The inputs for scour are very minimal, in fact they are optional and can be disregarded if desired. In any case, the software will automatically compute dimensions for a protective riprap apron.

See Culvert Scour for more information.

Calculating the Culvert Profiles

Once you have input requirements met, click [Run] to generate the output. The Canvas and Results Grid are drawn and populated. The canvas plot will correspond to the selected row in the Results Grid. In other words, click on any row in the results grid to view its corresponding plot.

Click on any row in the results grid to view its corresponding plot.

The plot below shows the profile resulting from 80 cfs. (This 24-inch culvert is rectangular and has 3 barrels.)

This profile displays results corresponding to the highlighted row on the results grid

Please see, Calculating Culvert Profiles for a complete discussion on the outputs.

Evaluating Your Results

Okay, you’ve entered the data and calculated profiles. Now what? Are the results good, bad, acceptable? Don’t worry about the flow regime, inlet or outlet control. Obviously it’s going to flow in one or the other. Check with your local drainage authority for specific design criteria, but these are two things you typically want to avoid:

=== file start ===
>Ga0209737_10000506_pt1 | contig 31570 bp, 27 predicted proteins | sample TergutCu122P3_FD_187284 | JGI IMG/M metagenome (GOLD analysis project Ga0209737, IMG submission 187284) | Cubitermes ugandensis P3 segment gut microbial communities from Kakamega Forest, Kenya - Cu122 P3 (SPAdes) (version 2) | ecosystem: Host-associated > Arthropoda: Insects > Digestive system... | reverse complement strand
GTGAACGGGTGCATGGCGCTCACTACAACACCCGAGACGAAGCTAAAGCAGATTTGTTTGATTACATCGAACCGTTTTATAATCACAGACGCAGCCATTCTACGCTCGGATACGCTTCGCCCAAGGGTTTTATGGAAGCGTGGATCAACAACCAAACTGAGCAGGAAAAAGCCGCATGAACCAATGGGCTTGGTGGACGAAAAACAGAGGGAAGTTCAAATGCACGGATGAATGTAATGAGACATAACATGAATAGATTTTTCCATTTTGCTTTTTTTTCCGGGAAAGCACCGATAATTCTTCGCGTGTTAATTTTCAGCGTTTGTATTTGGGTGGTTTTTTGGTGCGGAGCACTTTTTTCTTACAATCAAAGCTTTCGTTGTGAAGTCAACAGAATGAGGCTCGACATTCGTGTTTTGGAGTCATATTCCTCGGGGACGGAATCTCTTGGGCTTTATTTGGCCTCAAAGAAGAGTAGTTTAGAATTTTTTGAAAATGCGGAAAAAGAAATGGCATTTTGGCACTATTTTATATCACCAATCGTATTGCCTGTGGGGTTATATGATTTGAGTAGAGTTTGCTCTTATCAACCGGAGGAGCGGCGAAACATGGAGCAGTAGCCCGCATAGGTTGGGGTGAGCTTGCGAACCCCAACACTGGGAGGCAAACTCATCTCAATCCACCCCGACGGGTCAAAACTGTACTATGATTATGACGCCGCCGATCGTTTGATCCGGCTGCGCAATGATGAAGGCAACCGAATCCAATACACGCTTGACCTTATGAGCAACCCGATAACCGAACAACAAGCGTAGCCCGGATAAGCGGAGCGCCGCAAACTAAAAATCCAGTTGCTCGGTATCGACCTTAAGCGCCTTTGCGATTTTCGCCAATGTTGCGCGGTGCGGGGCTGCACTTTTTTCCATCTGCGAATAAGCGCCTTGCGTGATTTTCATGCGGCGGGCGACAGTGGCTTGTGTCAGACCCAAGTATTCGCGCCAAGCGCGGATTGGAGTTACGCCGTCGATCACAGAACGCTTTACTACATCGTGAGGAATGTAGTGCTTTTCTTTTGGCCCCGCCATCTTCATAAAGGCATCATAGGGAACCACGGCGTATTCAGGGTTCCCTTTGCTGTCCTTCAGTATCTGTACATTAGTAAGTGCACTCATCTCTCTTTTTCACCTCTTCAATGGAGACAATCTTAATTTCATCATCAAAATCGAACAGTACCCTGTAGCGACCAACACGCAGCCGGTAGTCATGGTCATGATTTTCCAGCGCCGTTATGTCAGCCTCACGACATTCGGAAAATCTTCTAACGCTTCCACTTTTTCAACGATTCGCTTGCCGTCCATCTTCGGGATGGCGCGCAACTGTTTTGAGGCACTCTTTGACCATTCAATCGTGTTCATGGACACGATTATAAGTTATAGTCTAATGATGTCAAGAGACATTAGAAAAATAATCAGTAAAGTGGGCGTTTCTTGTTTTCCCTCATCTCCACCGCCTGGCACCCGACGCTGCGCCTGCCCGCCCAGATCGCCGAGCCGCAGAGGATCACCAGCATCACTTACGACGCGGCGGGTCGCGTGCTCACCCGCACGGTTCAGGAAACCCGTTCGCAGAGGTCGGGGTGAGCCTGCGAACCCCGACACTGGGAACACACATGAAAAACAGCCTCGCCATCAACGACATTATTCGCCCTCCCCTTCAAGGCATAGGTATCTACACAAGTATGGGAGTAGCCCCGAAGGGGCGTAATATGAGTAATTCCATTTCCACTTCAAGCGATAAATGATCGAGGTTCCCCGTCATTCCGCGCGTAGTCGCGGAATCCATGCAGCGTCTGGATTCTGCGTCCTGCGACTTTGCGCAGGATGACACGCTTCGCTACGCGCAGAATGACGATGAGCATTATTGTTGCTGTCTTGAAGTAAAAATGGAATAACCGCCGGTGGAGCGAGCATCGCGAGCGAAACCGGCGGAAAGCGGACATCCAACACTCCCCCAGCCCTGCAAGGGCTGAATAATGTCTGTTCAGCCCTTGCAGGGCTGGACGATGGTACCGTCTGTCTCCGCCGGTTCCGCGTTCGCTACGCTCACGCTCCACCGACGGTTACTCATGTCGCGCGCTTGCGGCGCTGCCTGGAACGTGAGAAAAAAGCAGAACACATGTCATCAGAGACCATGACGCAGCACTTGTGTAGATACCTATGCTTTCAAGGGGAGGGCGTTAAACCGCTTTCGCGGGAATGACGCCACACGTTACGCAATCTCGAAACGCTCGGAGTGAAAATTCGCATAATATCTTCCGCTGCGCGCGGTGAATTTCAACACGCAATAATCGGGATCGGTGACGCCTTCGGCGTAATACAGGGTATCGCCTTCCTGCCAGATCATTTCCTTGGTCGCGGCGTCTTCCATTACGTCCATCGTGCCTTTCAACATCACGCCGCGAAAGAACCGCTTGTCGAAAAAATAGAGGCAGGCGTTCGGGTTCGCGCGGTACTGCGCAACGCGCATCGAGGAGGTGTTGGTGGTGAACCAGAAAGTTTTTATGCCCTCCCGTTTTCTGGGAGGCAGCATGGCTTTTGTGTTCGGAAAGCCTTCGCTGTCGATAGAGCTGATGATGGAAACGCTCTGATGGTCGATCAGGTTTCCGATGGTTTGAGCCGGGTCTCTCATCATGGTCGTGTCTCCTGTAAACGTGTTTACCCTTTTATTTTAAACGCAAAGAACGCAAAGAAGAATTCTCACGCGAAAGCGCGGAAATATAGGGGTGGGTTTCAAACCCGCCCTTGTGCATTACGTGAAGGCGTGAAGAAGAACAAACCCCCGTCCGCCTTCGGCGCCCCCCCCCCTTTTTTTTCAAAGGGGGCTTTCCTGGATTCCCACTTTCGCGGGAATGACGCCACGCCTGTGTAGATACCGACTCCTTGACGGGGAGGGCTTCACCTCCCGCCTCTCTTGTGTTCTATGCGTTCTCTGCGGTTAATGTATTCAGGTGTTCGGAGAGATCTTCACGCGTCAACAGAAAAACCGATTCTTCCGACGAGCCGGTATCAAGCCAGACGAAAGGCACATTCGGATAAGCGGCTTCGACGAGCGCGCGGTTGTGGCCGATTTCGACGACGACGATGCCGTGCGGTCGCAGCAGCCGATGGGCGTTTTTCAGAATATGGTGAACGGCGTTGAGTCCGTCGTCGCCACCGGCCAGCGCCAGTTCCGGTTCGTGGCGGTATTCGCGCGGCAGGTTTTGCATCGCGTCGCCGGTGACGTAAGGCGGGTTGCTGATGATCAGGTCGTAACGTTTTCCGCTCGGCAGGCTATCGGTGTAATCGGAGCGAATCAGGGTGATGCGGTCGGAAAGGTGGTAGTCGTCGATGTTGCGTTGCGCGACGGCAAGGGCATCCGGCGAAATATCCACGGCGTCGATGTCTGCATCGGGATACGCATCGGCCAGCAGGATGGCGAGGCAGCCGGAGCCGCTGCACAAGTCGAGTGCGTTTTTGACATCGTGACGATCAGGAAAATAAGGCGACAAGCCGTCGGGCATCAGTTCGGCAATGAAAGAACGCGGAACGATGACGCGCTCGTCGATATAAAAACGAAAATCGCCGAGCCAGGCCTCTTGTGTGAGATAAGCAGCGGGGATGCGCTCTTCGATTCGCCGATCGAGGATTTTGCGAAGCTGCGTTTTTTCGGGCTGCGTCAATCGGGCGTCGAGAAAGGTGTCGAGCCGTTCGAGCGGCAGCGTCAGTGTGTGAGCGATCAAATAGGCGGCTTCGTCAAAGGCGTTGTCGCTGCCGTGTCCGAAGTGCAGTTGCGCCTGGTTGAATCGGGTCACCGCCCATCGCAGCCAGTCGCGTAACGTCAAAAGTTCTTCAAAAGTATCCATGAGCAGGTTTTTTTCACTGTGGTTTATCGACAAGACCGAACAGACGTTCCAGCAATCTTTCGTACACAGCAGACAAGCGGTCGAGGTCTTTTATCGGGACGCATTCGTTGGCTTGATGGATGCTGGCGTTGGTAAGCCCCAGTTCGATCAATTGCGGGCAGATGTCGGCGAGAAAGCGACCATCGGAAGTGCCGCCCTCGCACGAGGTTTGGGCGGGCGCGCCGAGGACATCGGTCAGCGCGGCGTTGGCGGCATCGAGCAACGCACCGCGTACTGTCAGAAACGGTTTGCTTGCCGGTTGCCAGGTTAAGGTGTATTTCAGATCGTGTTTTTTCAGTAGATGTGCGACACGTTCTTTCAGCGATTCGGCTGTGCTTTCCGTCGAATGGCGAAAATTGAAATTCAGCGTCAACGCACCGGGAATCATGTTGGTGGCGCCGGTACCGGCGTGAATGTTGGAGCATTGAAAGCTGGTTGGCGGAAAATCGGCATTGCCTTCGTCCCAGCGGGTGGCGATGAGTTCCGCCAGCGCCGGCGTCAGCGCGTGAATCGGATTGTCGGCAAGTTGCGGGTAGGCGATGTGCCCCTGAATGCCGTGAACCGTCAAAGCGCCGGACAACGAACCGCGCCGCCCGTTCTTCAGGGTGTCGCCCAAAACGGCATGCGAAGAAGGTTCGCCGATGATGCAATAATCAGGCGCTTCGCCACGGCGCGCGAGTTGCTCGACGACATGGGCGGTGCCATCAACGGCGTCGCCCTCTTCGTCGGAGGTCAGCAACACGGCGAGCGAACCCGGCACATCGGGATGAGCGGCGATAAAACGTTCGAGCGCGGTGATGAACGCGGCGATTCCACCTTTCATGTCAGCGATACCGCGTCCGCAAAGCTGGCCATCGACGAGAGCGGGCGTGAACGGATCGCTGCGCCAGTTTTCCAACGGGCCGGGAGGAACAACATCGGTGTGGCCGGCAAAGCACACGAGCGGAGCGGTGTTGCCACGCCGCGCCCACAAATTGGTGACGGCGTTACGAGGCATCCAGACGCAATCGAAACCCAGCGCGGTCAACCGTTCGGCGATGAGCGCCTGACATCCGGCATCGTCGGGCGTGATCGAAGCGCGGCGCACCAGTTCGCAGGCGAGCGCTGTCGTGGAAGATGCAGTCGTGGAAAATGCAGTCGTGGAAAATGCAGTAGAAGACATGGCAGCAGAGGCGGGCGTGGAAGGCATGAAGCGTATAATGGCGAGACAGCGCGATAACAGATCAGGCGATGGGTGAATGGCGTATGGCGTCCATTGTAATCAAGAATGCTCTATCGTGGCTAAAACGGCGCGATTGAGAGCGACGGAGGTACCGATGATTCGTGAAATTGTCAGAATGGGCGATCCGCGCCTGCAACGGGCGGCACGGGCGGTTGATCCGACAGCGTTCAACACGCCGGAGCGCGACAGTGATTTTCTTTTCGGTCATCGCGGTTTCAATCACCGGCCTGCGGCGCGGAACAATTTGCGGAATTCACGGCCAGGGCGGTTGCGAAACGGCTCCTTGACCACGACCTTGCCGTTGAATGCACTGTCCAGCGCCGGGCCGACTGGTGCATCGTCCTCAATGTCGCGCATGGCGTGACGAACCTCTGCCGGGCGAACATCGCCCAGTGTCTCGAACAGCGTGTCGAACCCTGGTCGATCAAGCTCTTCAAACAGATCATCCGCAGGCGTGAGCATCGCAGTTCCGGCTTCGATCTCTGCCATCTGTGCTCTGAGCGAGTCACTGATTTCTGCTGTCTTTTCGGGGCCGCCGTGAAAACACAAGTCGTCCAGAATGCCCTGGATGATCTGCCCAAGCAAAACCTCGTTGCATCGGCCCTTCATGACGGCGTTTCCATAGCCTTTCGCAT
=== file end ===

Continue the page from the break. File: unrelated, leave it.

1. High Velocities. Check your velocities at both ends of the barrel. When they begin to exceed 6 ft/s (1.8 m/s) you’ll need to consider some form of erosion control at the outlet, such as a riprap apron. In addition, if you are designing for an embedded pipe barrel, you’ll need to consider erosion of the bedding material as well. If your culvert is flowing at a high velocity, it will wash away your embedment material very quickly. A high velocity is usually an engineering judgment based on locale and soil conditions, but as a general rule, anything over 12 fps is considered excessive.
  2. High Hw/D values. The headwater depth / barrel rise (diameter) should be kept below 1.5 and ideally 1.2 for larger barrels, those that exceed 30 sqft in cross-sectional area. If the Hw/D is less than 1.0, then consider using a smaller sized culvert. If the approach velocity in the upstream channel will cause scour, a short channel apron should be provided at the toe of the headwall. This apron should extend at least one pipe diameter upstream from the entrance, and the top of the
    apron should not protrude above the normal streambed elevation.